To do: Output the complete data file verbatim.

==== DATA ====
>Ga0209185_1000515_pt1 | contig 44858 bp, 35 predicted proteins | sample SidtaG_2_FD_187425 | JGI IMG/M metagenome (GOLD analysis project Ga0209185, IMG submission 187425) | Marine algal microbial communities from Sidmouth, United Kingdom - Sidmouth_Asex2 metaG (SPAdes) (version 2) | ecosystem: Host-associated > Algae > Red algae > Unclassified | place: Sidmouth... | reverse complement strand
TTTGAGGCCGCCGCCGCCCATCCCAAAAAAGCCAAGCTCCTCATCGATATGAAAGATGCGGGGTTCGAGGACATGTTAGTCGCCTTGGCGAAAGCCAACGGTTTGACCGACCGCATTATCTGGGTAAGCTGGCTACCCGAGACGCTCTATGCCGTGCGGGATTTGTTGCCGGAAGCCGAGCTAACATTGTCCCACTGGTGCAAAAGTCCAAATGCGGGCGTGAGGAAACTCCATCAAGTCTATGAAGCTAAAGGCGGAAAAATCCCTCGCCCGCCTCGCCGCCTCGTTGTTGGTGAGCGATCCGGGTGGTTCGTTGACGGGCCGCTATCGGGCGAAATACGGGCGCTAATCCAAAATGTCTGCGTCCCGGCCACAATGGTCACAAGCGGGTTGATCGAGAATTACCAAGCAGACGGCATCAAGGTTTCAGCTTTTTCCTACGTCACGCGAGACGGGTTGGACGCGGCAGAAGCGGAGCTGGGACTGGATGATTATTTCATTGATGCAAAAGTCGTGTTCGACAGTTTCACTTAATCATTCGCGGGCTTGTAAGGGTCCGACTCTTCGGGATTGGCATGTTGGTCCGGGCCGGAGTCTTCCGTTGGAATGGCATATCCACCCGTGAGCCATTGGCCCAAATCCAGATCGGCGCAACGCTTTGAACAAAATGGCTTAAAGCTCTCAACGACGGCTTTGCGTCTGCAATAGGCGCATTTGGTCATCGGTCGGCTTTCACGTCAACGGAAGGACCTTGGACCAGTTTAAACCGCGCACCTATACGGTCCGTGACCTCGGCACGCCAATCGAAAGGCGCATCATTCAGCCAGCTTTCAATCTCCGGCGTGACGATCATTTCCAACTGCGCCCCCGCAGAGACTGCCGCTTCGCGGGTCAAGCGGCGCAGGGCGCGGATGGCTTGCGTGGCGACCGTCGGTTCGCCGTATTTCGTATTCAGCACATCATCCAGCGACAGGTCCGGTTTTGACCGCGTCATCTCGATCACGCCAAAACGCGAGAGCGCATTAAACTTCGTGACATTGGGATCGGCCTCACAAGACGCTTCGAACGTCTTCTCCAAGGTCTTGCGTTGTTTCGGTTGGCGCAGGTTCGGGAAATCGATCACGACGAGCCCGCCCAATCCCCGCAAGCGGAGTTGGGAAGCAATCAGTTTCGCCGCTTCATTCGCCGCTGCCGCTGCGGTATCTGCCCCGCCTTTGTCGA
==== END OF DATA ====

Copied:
>Ga0209185_1000515_pt1 | contig 44858 bp, 35 predicted proteins | sample SidtaG_2_FD_187425 | JGI IMG/M metagenome (GOLD analysis project Ga0209185, IMG submission 187425) | Marine algal microbial communities from Sidmouth, United Kingdom - Sidmouth_Asex2 metaG (SPAdes) (version 2) | ecosystem: Host-associated > Algae > Red algae > Unclassified | place: Sidmouth... | reverse complement strand
TTTGAGGCCGCCGCCGCCCATCCCAAAAAAGCCAAGCTCCTCATCGATATGAAAGATGCGGGGTTCGAGGACATGTTAGTCGCCTTGGCGAAAGCCAACGGTTTGACCGACCGCATTATCTGGGTAAGCTGGCTACCCGAGACGCTCTATGCCGTGCGGGATTTGTTGCCGGAAGCCGAGCTAACATTGTCCCACTGGTGCAAAAGTCCAAATGCGGGCGTGAGGAAACTCCATCAAGTCTATGAAGCTAAAGGCGGAAAAATCCCTCGCCCGCCTCGCCGCCTCGTTGTTGGTGAGCGATCCGGGTGGTTCGTTGACGGGCCGCTATCGGGCGAAATACGGGCGCTAATCCAAAATGTCTGCGTCCCGGCCACAATGGTCACAAGCGGGTTGATCGAGAATTACCAAGCAGACGGCATCAAGGTTTCAGCTTTTTCCTACGTCACGCGAGACGGGTTGGACGCGGCAGAAGCGGAGCTGGGACTGGATGATTATTTCATTGATGCAAAAGTCGTGTTCGACAGTTTCACTTAATCATTCGCGGGCTTGTAAGGGTCCGACTCTTCGGGATTGGCATGTTGGTCCGGGCCGGAGTCTTCCGTTGGAATGGCATATCCACCCGTGAGCCATTGGCCCAAATCCAGATCGGCGCAACGCTTTGAACAAAATGGCTTAAAGCTCTCAACGACGGCTTTGCGTCTGCAATAGGCGCATTTGGTCATCGGTCGGCTTTCACGTCAACGGAAGGACCTTGGACCAGTTTAAACCGCGCACCTATACGGTCCGTGACCTCGGCACGCCAATCGAAAGGCGCATCATTCAGCCAGCTTTCAATCTCCGGCGTGACGATCATTTCCAACTGCGCCCCCGCAGAGACTGCCGCTTCGCGGGTCAAGCGGCGCAGGGCGCGGATGGCTTGCGTGGCGACCGTCGGTTCGCCGTATTTCGTATTCAGCACATCATCCAGCGACAGGTCCGGTTTTGACCGCGTCATCTCGATCACGCCAAAACGCGAGAGCGCATTAAACTTCGTGACATTGGGATCGGCCTCACAAGACGCTTCGAACGTCTTCTCCAAGGTCTTGCGTTGTTTCGGTTGGCGCAGGTTCGGGAAATCGATCACGACGAGCCCGCCCAATCCCCGCAAGCGGAGTTGGGAAGCAATCAGTTTCGCCGCTTCATTCGCCGCTGCCGCTGCGGTATCTGCCCCGCCTTTGTCGA